Some people seek to find themselves by metaphorically climbing to a mountaintop and contemplating their lives while looking out at the world. Donna Lange didn’t stare at the world but instead sailed in and around it—all by herself.
Living in upstate New York, married 20 years and the mother of three – Ptarmigan, Cooper, and Keel – Donna lived a full life, enjoying active pursuits like whitewater rafting. At the age of 30, she embarked on a new career by obtaining her nursing degree. One night, she was in a terrible car accident while traveling home from work at the hospital. A number of people lost their lives and Donna was lucky to have survived.
Speaking with me while sitting on a bench at Nanny Cay Marina at the end of March, with only some 700 miles left in her circumnavigation (albeit some of the most challenging miles), Lange recounted what started her on a sensational seaworthy journey. “When I tried to move on from the crash, I found I was a completely different person. I needed answers. I needed my own Walden Pond, answers from nature. And, the best way I figured to do this was to embark on a massive undertaking like sailing around the world.”
Lange took a job on a tall ship, the Clipper City, out of Baltimore, Maryland, with the idea that the luxury passenger ship would follow its itinerary to circumvent the globe. Unfortunately, the ship’s plans changed but Lange, only a beginner sailor, had enough time on the water to know she wanted to learn much more about both sailing and skippering. To that end, she jumped aboard a charter yacht en route to the Caribbean and worked as a chef. She jumped off in St. Thomas and stayed for awhile freelancing aboard yachts, making both a very loyal group of friends and a steadfast following of fans who flocked to hear her guitar-strumming ballads played both in St. Thomas and in the British Virgin Islands.
Lange purchased her first boat in November 2000, a Southern Cross 28 she dubbed Inspired Insanity. “The boat ended up being rotten to the core. The survey was all wrong,” Lange said. “So, I ended up stripping off the hull and rebuilding the whole boat.” Working 24/7 for 18 months, she finally made the boat seaworthy.
Lange set off on her first distance voyage in August 2000. Her route took her to South America, then to Trinidad. She found further problems with the boat on this shakedown cruise and ended up sailing back to the States for a complete yearlong refit. Along the way, she played folk gigs like a traveling minstrel, which provided both money and an even bigger following of friends and fans.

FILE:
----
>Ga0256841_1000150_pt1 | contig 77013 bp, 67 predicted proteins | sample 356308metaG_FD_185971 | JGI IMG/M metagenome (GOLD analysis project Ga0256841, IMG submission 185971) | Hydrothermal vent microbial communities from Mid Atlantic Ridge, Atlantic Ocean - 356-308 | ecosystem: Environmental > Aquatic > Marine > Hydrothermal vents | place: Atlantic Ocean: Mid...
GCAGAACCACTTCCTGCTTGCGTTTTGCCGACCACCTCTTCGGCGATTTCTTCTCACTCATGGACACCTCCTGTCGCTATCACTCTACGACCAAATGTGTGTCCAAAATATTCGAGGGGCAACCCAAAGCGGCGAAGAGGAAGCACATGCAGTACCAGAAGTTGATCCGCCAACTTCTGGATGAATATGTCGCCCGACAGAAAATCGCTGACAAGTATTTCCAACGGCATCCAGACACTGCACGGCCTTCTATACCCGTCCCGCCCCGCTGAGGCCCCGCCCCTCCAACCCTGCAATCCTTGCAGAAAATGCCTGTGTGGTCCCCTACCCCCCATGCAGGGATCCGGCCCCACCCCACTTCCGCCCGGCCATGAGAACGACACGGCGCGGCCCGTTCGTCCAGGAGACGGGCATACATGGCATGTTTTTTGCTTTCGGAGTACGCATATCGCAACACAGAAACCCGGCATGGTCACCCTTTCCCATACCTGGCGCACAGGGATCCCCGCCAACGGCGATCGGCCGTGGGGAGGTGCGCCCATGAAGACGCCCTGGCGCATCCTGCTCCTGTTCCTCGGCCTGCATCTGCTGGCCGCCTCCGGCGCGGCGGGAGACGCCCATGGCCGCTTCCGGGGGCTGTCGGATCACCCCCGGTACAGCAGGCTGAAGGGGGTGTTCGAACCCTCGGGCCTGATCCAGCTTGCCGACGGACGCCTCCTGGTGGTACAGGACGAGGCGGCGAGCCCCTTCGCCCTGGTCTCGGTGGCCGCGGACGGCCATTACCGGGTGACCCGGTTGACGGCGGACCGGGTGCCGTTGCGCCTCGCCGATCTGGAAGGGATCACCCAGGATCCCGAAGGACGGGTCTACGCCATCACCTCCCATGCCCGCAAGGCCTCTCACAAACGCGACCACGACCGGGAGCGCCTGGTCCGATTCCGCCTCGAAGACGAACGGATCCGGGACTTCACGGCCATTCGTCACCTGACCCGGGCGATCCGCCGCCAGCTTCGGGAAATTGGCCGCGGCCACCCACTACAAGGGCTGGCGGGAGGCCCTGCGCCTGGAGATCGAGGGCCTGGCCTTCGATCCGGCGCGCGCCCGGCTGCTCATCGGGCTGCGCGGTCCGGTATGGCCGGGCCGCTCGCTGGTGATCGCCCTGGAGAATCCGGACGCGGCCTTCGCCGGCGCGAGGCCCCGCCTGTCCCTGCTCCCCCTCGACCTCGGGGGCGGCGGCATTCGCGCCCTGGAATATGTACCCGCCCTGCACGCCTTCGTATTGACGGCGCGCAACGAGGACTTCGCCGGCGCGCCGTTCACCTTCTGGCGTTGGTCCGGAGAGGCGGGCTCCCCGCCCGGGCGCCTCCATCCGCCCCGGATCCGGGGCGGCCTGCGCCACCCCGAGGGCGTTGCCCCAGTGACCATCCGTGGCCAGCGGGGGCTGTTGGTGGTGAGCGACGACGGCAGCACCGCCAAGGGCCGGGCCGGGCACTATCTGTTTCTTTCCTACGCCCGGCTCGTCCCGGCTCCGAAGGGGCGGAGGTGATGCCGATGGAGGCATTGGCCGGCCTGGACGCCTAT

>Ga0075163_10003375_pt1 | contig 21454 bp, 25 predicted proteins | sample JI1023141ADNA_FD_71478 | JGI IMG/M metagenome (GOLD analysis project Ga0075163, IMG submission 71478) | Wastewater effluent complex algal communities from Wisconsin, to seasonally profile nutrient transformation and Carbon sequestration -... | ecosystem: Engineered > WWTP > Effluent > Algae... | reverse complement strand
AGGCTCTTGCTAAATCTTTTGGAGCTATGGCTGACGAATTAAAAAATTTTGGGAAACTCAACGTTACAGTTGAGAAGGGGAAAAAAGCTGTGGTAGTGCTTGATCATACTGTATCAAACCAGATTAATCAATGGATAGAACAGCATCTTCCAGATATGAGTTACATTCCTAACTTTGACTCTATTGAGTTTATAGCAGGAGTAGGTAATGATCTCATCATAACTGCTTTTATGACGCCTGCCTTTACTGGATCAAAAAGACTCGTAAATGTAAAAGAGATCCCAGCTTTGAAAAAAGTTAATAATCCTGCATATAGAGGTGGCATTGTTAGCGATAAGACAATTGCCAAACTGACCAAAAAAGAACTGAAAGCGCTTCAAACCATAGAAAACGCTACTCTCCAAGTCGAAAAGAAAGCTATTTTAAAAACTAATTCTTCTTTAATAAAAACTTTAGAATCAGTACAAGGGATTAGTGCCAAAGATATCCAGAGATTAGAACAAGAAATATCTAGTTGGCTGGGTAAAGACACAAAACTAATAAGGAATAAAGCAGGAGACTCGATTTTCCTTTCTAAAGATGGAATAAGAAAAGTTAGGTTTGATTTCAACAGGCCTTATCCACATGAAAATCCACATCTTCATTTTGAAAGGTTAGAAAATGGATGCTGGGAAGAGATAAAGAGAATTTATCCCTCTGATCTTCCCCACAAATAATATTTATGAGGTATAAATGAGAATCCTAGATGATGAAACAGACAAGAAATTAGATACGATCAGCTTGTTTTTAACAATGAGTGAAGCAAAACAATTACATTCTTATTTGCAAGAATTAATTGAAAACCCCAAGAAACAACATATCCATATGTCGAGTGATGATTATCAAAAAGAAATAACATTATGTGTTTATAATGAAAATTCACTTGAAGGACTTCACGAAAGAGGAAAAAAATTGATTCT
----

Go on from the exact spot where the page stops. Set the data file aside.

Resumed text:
She embarked yet again out of Newport, Rhode Island, this time on July 18, 2002, bound for a transatlantic crossing to Ireland. Along the way, Lange encountered one of the several times when the sea seemed to withhold it friendship. She wrote in her log: “I was to hit my first 9-force gale 250 miles off Newfoundland. Two days of gales culminating in 25-plus-foot seas and 45 naught winds. In the night, I was to lose the trim tab and rudder to my steering vane. I decided that I could somehow make myself steer the boat for the next 2100 miles without it…But it was to be an endurance challenge beyond my imagination that would teach me the meaning of true mediation…. dolphins, seagulls and petrels saved my psyche.”
Lange made it safely to Ireland, very tired. She enjoyed the country’s people for their friendliness and music for nearly a year. Then in September 2003, she embarked for Cape Verde, made landfall in Africa, and again met people who opened their doors and hearts and found that her music was a universal language.
Still haunted by the car accident, Donna wrote as she cast off from Africa, “I am not able to take on responsibility without panic attacks and unreal fear overtaking my body… My nervous system was out of control with fear. Fear of failure. Fear of letting people down. Hurting people. But for now, I sail on.”
Lange completed a 28-day Atlantic crossing from Cape Verde, Africa, to the Virgin Islands on January 13, 2004. Instead of resting on the laurels of her sailing ability and book loads of tales, she plotted her next voyage. This voyage would take her on her ultimate solo pursuit, back to Cape Verde, then around the Cape of Good Hope, and to New Zealand. After resting and rebuilding, she completed her circumnavigation on May 16, 2007, in spite of a horrific storm off the east coast. She arrived home to Rhode Island to accolades and lots of love.
One of the questions asked most often is, “Didn’t you get lonely out there?” Her answer tells a lot of what she ultimately discovered about herself on the trip. “I found the solitude in the vastness of the sea to be very dynamic. I have always been one to keep my needs to myself, responding to others. But, while sailing, no one else’s routine or timing had to be considered. Nature was much like a demanding three-year-old, completely irrational and uncontrollable. My boat is best described like a demanding five-year-old child, sometimes reasonable and predictable, sometimes not. But even so, the beauty of sailing solo at sea was finding the time and freedom to get to know myself.”